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Stowaways suspected in container ship docked in US

/ 10:37 AM June 28, 2012

NEWARK, New Jersey — Dock workers rushed to unload stacked containers from a cargo ship that arrived in New Jersey from the Middle East on Wednesday after a Coast Guard inspection team heard knocking for about two hours that suggested stowaways might be inside one of the boxes.

A police official stands near the entrance to a terminal at Port Newark, Wednesday, June 27, 2012, in Newark, N.J. The Coast Guard suspects there are stowaways in a container that was loaded on a ship. Coast Guard spokesman Charles Rowe says a boarding party heard sounds consistent with people coming from the container. The container was loaded aboard The Villa D'Aquarius in India. The manifest says the container was carrying machine parts to be unloaded in Norfolk, Va. AP/Julio Cortez

More than a dozen ambulances and law enforcement officials met the 850-foot (260-meter) Ville D’Aquarius when it docked early Wednesday at Port Newark, one of the busiest U.S. ports. Large mechanical cranes began unloading containers from the ship.

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By midday Wednesday, all but one ambulance had quietly left the pier. By evening, authorities said officials had inspected 150 of the 200 containers authorities believe could be carrying people. The ship has 2,000 containers altogether.

The Coast Guard team had boarded the ship outside New York Harbor early Wednesday as the ship prepared to dock, Coast Guard spokesman Charles Rowe said. The officers were knocking on a bulkhead, or partition, of the ship as a routine security check and heard knocks back, he said, but they couldn’t pinpoint the source of the sound. The return knocks ended after about two hours, Rowe said.

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The team followed protocol and didn’t open containers at sea in order to control the situation, he said.

Drew Barry, of the Sandy Hook Pilots Association, said he boarded the vessel about 20 miles (32 kilometers) offshore to help pilot it into port.

“There are at least 30 to 40 containers on top of the hatch cover, and I don’t know how many more below it,” Barry said. “If there are people down there, with no food and water for days, they’re probably pretty desperate by now.”

Shipping containers are steel boxes, usually 8 feet (2.4 meters) wide and 8- to 10-feet (2 to 3-meters) high and either 20- or 40-feet (6 to 12-meters) long, designed to withstand the rigors of the high seas and are strong enough to be stacked several high.

They normally can be opened only from the outside. There’s hardly any ventilation.

Rowe said it was taking about eight minutes to check each container — unloading it off the ship, opening it up and X-raying it if necessary.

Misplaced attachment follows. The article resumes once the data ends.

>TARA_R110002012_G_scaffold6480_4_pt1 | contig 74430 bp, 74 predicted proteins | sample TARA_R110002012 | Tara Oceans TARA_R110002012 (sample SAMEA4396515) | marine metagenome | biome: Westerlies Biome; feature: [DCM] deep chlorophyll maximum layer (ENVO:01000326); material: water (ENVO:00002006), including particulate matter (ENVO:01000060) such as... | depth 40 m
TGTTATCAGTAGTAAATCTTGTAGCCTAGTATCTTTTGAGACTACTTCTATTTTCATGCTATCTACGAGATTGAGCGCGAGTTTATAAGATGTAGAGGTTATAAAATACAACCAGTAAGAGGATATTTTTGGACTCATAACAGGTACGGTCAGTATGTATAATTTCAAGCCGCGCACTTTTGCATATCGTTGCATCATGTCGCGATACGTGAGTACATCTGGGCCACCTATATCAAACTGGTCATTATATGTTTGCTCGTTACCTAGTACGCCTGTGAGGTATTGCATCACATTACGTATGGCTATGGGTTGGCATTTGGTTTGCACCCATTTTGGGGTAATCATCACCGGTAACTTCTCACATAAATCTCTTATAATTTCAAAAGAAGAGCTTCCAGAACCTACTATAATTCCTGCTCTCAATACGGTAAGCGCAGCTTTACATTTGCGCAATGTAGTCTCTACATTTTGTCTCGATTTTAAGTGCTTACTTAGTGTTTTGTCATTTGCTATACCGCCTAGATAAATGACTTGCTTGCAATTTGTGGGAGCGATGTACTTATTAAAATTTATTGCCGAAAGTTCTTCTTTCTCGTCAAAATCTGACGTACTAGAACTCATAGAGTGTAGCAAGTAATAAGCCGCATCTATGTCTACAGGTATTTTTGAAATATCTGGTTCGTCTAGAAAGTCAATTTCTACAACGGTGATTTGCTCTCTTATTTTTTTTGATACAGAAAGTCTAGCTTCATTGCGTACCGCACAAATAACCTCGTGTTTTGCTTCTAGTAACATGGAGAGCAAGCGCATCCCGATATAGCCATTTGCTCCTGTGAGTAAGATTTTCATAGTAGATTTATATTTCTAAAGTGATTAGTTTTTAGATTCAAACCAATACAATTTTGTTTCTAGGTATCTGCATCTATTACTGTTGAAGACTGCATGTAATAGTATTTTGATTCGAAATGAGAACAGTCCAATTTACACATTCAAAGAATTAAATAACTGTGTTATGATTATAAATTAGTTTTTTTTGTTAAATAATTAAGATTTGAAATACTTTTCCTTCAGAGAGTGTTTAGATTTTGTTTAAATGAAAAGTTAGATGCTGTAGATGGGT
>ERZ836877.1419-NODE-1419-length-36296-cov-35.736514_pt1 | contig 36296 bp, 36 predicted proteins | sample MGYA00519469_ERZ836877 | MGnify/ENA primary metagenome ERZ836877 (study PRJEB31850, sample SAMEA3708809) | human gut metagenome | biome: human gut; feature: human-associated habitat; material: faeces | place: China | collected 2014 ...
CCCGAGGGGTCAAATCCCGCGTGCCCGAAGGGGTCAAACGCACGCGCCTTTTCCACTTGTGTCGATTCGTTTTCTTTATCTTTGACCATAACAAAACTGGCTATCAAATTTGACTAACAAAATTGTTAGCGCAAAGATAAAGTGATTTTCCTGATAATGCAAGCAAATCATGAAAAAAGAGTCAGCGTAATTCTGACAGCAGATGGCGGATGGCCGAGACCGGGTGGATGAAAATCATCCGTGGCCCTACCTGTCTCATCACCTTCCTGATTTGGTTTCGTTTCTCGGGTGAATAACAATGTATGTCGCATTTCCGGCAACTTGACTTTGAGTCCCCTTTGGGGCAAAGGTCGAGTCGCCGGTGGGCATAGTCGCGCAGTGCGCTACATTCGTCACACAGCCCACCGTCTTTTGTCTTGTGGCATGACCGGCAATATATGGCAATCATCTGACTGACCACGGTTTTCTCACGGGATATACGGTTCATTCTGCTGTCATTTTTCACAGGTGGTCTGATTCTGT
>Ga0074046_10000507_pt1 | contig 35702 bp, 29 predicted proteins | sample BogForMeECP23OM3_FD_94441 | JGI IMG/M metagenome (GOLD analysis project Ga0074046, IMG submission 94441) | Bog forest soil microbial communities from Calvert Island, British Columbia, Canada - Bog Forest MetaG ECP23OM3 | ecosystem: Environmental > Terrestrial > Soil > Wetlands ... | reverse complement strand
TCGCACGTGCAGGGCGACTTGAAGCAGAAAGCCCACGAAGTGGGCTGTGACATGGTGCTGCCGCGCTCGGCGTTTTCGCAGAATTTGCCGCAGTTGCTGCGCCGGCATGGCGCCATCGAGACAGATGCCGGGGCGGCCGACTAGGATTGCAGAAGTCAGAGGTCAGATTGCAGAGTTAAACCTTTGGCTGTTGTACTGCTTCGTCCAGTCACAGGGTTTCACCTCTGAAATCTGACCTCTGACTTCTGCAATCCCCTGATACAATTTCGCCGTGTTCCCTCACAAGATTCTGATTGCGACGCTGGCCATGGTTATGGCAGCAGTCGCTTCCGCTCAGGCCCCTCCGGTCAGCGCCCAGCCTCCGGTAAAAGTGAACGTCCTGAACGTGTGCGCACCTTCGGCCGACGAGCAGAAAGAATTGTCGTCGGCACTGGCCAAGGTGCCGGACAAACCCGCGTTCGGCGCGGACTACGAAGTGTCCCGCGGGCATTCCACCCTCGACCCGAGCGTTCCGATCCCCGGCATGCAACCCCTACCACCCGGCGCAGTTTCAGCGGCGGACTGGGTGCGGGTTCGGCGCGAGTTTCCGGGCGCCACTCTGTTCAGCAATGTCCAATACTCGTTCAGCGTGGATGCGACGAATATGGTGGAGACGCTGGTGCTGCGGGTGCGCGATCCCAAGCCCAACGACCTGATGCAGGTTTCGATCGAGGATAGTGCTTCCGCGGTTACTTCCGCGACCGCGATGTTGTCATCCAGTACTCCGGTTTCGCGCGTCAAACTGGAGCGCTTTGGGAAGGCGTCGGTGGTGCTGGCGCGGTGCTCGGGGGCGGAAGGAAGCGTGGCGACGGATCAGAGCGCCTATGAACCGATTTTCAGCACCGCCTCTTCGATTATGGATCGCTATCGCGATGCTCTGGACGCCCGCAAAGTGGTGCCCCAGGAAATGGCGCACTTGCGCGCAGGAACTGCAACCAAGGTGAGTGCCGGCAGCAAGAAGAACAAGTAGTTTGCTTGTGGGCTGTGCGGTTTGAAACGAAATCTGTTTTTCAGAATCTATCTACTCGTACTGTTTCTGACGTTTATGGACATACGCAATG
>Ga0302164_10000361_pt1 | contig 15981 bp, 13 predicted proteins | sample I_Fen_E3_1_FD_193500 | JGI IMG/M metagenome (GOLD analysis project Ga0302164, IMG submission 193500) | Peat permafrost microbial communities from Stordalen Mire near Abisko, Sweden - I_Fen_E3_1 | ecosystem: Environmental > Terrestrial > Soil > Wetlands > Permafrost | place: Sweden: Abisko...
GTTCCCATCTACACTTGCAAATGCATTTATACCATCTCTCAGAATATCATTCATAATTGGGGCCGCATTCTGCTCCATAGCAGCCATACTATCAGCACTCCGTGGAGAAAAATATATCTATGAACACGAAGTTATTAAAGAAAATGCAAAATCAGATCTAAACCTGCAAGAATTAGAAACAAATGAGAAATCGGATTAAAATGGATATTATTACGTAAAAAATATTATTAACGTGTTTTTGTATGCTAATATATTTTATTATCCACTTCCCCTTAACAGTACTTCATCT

The Department of Homeland Security, which was also involved in the investigation, said Wednesday night that its officers and agents were prepared to continue examining containers through the night.

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The container ship, which a manifest said was carrying machine parts to Norfolk, Virginia, was loaded in India, he said.

The ship began its voyage May 30 in the United Arab Emirates, then made one stop in Pakistan and two stops in India. Its last port before Newark was in Egypt on June 15.

Speaking at an unrelated news conference, Andrew McLees, special agent in charge of Homeland Security investigations for U.S. Immigration and Customs Enforcement, said the ship’s origin and itinerary prompted the initial search.

“The routing of the ship and the ports of call was what led to the actions,” McLees said.

Michael Ward, the FBI’s top official in New Jersey, said the response was appropriate given the port’s vulnerability. The area is considered a prime potential target for terrorists.

“You’re going to get a response like this any time you have these types of facts,” Ward said. “It was an appropriate response which we did out of an abundance of caution.”

Shipping companies are legally responsible for keeping stowaways off their vessels, said Frank Atcheson, a maritime lawyer based in North Bergen, New Jersey. When stowaways are found, the companies are liable not only for fines but also must pay to house the stowaways where they are found and for secure transportation back to where they originated.

Between January 1998 and Dec. 16, 2011, more than 13,000 stowaways were found in more than 4,000 incidents around the world, according to the International Maritime Organization.

Some of the higher-profile discoveries of recent years: 22 Chinese men, all in good health, arrived in Seattle in 2006; 32 Chinese men, also in good health, were found in Los Angeles in 2005; eight people, most of them Turkish, were found dead along with five survivors in a ship in Ireland in 2001.

Associated Press writers Geoff Mulvihill in Haddonfield, New Jersey., and David Porter in Newark, New Jersey., contributed to this report.

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TAGS: cargo ship, Charles Rowe, container vans, dock workers, New Jersey, New York Harbor, Pork Newark, Stowaways, Ville D’ Aquarius
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